Once Upon A Time In Hollywood – “Hollywood Love Letter”

A faded television actor and his stunt double strive to achieve fame and success in the film industry during the final years of Hollywood’s Golden Age in 1969 Los Angeles.


Stephen Nagel – Tarantino’s latest film is made for one person: Tarantino. Sure it’s got the mass appeal, focusing tangentially on one of the biggest murder stories that shook the US at the end of the 1960s, but the truth is that this revisionist history is a daydream straight from the mind of Tarantino of what could have been.

Despite quippy dialogue, some awesome characters, and great camera work (I mean this is a Tarantino film after all), the film suffers from pacing issues, many useless characters and a really unnecessary betrayal of Bruce Lee.

Once Upon A Time in Hollywood doesn’t necessarily require that you know all the details of the people and events surrounding the Tate murders, but it does reward audiences who have a deep knowledge thereof. So much so that it becomes a completely different kind of film depending on the depth of your knowledge of this American history. But that’s not the only annoying part; there’s also the fact that the entire film is just one giant wink to everyone who has or still is working in Hollywood, with praise for the old guard and a reluctant acceptance of modernization. Despite this, Brad Pitt’s performance as the personification of this was amazing, and his work should garner some awards.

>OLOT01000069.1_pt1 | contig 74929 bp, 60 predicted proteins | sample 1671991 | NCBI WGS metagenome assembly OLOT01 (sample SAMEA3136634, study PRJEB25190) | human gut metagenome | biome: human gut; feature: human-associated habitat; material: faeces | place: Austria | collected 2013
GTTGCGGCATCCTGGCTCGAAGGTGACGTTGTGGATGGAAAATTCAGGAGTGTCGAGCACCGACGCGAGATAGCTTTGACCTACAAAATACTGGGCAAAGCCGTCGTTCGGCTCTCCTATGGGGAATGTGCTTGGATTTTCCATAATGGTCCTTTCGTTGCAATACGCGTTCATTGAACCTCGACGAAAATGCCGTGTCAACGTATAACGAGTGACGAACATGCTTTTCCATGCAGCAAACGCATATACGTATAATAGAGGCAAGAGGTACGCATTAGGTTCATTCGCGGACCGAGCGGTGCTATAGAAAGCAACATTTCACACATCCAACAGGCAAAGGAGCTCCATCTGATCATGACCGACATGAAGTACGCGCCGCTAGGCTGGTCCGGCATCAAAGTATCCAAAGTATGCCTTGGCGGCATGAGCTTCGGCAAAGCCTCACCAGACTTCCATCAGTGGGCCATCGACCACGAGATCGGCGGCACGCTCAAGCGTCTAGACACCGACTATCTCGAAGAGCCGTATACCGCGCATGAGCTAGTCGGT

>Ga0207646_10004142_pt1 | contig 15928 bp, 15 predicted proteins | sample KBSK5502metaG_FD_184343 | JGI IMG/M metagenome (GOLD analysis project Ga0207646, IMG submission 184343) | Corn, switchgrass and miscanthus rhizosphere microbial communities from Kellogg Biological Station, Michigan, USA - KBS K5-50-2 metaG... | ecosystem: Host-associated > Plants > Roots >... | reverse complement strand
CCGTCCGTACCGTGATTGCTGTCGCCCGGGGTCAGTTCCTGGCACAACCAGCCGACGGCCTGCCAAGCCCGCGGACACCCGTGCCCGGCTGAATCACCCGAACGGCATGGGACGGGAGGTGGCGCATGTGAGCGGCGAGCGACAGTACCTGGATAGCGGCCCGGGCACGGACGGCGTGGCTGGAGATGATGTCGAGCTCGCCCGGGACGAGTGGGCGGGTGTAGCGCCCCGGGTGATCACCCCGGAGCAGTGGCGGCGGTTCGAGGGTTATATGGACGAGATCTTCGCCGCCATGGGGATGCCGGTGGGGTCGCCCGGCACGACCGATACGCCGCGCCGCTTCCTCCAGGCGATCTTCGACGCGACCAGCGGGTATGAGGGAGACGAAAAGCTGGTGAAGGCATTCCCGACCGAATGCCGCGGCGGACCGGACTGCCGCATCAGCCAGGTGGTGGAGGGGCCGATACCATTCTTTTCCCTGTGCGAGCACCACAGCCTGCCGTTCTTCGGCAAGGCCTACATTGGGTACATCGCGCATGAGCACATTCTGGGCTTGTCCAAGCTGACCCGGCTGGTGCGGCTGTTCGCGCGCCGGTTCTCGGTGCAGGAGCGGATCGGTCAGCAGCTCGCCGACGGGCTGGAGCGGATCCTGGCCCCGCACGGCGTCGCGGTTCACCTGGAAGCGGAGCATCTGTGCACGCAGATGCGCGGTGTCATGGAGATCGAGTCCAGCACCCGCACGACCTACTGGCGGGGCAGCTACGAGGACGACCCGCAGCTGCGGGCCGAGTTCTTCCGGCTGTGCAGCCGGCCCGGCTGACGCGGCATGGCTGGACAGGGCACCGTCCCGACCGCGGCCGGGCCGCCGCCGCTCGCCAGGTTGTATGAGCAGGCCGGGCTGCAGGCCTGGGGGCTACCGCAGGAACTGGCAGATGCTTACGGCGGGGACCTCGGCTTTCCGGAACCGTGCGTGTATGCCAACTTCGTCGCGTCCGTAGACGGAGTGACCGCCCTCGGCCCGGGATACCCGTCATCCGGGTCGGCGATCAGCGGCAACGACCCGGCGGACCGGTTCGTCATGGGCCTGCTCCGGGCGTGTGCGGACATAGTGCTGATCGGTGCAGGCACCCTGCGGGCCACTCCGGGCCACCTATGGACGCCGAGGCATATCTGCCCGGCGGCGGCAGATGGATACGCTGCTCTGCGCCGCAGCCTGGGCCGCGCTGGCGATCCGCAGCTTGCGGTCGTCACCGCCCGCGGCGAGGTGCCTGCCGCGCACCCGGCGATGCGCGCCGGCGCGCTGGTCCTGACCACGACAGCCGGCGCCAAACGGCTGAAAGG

Lastly, the film suffers pacing issues because of active choices by Tarantino. Get ready to follow cars as they drive across Town, while later getting a 5-minute exposition dump through a dialogue of events that took place elsewhere. It’s the choices like this that make the film a meandering journey that doesn’t quite live up to his previous work.


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